Dear 100 Hour Board,
What is the recipe for BYU food to go's tomato basil soup?
thanks, it's really good
The BYU recipe is super delicious, but you can make a proper tomato soup that's just as good by following a general set of steps:
Cut some (idk, like 4-6?) tomatoes in halves or quarters. In my opinion, Roma tomatoes are the easiest and best (and often cheapest), but heirloom tomatoes of all colors and sizes add some good variety.
Slice up 2 red bell peppers, a few carrots, a quartered onion, and several cloves (hey, why not a whole bulb?) of garlic. You can also add celery if you want. Lay them out on a baking pan. Drizzle a healthy dose of olive oil over them, then season with salt, pepper, basil, and oregano.
Pop the pan in the oven at 400 F for about 45 minutes (just roast them veggies). Once nice and roasted, take it out and dump it into a food processor or blender (or you can add it to your soup pot and use an immersion blender). Pulse it together until it's mostly smooth, gradually adding some vegetable stock if it's too thick. Transfer the mixture to your soup pot and add the rest of the vegetable stock (amount changes based on desired texture and amount of soup, I'd say about 2 cups is good) and mix it until it's a consistent texture. In my personal opinion, adding a couple of tablespoons of butter to it makes it nice and smooth and just generally better. Add more garlic powder, red pepper flakes, salt, pepper, basil, and oregano to taste. Wow! You're done!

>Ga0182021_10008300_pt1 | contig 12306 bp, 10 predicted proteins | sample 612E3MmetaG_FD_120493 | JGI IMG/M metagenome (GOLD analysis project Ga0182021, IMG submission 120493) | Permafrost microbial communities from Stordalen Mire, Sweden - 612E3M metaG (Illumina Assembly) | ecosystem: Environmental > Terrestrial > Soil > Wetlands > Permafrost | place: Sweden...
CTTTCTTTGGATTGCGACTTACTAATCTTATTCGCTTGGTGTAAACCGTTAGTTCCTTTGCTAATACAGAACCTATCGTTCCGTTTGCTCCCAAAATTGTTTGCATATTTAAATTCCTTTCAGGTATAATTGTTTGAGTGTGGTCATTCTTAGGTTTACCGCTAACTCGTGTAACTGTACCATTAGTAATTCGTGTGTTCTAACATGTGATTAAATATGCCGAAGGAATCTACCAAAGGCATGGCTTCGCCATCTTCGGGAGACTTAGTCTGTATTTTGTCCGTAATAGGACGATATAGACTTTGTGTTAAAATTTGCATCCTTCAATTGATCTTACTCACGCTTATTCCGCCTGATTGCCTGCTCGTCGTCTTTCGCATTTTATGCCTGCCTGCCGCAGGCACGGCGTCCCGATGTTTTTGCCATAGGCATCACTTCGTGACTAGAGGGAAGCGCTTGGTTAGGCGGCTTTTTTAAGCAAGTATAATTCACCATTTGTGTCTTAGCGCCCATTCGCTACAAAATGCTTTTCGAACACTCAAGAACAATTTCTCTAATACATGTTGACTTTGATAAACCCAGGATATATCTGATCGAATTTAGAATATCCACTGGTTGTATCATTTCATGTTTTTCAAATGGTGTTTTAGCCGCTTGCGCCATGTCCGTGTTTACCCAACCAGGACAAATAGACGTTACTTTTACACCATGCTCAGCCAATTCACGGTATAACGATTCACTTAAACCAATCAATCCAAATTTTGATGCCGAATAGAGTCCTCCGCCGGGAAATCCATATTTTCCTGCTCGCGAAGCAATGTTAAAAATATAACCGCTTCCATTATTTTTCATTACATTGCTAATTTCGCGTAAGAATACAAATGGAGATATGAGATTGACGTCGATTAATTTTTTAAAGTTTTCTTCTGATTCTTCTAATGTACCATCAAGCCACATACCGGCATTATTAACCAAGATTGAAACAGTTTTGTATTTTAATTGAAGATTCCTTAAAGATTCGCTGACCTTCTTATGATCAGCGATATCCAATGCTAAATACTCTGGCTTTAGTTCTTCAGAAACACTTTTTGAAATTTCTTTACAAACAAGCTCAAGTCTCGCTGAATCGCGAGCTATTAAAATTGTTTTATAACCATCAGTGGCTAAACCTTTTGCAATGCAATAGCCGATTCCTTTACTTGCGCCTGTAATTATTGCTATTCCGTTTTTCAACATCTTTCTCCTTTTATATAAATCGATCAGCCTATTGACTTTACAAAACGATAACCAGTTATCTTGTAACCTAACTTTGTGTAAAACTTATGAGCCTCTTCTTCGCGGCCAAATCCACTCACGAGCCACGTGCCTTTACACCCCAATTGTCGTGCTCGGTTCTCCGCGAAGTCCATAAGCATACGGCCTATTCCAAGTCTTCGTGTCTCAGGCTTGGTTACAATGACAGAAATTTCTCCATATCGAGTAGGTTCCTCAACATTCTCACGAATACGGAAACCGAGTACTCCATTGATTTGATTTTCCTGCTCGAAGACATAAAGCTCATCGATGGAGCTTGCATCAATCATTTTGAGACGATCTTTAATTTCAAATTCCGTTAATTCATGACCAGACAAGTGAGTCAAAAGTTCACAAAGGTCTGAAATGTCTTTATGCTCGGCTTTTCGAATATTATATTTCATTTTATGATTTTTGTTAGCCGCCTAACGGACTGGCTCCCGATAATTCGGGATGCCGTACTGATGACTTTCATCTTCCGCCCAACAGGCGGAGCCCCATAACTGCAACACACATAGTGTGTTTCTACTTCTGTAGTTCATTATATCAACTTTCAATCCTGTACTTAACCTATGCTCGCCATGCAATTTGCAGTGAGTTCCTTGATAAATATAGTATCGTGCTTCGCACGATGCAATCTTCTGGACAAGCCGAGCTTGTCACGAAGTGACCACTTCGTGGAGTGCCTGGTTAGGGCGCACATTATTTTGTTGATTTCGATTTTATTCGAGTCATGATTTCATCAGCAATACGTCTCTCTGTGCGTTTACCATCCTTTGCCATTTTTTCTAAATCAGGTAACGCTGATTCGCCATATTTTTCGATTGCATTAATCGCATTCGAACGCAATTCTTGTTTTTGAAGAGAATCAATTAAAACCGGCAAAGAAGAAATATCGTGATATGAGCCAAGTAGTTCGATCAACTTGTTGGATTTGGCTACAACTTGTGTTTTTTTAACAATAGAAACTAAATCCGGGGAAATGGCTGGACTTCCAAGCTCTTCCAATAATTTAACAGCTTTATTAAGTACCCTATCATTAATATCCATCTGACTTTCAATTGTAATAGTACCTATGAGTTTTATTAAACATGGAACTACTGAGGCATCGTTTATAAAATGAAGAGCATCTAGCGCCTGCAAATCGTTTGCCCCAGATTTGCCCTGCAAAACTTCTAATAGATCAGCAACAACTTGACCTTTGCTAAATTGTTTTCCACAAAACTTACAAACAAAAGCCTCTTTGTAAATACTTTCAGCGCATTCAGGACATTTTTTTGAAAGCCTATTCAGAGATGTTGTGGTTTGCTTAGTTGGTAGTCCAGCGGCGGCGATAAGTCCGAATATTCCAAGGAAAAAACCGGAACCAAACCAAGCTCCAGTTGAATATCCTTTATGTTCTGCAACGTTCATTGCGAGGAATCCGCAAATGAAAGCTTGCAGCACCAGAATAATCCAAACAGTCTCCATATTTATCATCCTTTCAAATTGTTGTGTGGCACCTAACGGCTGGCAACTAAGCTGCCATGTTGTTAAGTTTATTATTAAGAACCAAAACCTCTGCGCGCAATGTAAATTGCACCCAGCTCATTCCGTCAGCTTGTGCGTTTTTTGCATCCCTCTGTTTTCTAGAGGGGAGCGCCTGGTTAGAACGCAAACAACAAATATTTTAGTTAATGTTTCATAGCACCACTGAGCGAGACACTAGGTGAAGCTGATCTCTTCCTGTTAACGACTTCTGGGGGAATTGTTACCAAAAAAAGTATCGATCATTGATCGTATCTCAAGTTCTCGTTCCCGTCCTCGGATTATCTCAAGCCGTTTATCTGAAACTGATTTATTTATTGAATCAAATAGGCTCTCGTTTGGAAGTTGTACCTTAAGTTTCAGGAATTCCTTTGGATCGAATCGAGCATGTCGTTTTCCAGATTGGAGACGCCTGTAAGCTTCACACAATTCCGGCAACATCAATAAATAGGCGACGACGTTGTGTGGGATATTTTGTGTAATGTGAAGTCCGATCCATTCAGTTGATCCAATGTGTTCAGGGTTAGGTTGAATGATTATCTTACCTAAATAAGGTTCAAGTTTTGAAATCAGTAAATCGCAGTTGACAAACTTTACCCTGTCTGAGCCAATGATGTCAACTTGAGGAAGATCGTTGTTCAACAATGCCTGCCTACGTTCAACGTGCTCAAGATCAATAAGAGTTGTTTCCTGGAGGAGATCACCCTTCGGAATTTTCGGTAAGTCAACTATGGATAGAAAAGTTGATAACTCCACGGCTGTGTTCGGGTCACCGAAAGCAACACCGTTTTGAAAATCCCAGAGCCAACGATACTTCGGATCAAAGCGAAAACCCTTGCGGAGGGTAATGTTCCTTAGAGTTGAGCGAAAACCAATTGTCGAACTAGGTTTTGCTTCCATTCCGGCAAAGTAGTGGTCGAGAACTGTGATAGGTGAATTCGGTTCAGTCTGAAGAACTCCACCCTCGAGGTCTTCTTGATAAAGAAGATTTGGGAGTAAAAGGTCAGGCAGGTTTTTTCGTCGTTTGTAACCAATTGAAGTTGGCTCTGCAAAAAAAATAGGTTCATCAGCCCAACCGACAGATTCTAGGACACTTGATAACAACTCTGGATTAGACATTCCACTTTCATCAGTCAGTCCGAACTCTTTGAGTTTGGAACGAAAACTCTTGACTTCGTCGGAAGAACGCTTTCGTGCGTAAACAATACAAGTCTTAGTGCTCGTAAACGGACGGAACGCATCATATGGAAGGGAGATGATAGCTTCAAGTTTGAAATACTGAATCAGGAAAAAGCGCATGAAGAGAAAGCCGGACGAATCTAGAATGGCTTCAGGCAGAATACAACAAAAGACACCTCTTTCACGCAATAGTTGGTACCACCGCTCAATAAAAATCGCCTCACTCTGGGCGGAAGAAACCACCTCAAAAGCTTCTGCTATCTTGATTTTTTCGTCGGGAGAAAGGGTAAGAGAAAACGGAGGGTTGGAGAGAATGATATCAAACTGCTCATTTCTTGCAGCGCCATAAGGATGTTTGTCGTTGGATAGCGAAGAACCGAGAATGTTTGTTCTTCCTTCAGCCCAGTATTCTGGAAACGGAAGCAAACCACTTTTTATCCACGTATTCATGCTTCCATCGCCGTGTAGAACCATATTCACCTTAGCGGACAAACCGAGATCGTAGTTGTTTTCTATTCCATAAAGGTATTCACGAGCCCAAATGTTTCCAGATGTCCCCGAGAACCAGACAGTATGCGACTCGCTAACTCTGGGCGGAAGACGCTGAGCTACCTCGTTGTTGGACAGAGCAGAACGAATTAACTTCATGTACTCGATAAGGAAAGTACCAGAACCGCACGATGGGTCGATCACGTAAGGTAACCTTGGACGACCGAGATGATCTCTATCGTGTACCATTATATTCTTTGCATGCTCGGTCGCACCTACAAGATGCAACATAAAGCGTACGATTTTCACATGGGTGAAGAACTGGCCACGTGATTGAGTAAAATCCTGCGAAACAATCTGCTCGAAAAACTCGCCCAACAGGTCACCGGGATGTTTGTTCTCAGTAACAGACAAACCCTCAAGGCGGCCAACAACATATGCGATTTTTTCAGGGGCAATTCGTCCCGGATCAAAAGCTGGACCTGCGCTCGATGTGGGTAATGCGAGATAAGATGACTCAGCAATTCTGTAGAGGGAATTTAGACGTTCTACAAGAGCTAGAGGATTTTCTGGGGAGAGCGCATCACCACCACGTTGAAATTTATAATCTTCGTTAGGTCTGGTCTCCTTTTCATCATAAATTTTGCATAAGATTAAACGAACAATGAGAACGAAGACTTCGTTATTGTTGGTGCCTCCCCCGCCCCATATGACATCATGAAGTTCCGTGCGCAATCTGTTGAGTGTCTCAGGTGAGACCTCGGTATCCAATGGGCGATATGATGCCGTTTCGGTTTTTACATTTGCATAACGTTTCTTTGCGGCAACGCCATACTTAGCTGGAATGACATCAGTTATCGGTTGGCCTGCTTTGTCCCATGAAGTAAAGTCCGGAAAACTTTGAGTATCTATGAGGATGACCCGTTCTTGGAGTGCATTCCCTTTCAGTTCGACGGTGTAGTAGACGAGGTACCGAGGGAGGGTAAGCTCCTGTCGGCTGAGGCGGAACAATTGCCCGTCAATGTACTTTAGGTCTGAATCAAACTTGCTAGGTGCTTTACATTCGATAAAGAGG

Serve it with orzo pasta, grilled cheese, croutons, whatever carbs you can dream up.
Of course, maybe that's too general and you want an actual recipe. A perfectly valid request. I recommend this one, this one, or this one. All of them are a little bit of a variation on the same ideas outlined above. Also, sorry they're all blog posts so you have to dredge through the useless personal commentary before you get to the recipe.
Dear Soup Eater,
I used to make all the soup served on campus! I didn't come up with the recipe or anything and I haven't worked there in years but I'm still gratified that you like it!
I reached out to the Culinary Support Center asking if they can share the recipe, and I'm currently awaiting a response. In order to prevent holding this question any longer, I'll post it as a correction if I ever get a response. Unfortunately it's been a long time since I actually made this soup, plus it's made in sixty gallon batches which makes it difficult to remember ingredient ratios, but I'll post my general recollections in case that helps.
Guesthouse has the general procedure correct. My memory could be faulty but I seem to recall the tomato basil soup starting out with onions and carrots cooking in olive oil. Once the vegetables are soft, you add flour to make a roux. Added to that are vegetable stock and water. From there are several #10 cans of tomato paste and many more cans of canned tomatoes (I think - it could be more of a tomato sauce because I don't recall any chunks of tomato). Basil is the finishing touch.
As a personal anecdote, the tomato basil was my least favorite soup to make because the tomato splashed EVERYWHERE and I had to carefully inspect my face for tomato splotches before class. Our can opener also hated me and opening all those cans of tomato took FOREVER.
I personally preferred the corn chowder.
I have no insights. Not that you need my insights with Guesthouse and Luciana around. I just wanted to let you know that I agree that the tomato basil soup is incredible. It is my favorite food to buy on campus. And now I know how to make it because you asked this question. I love you.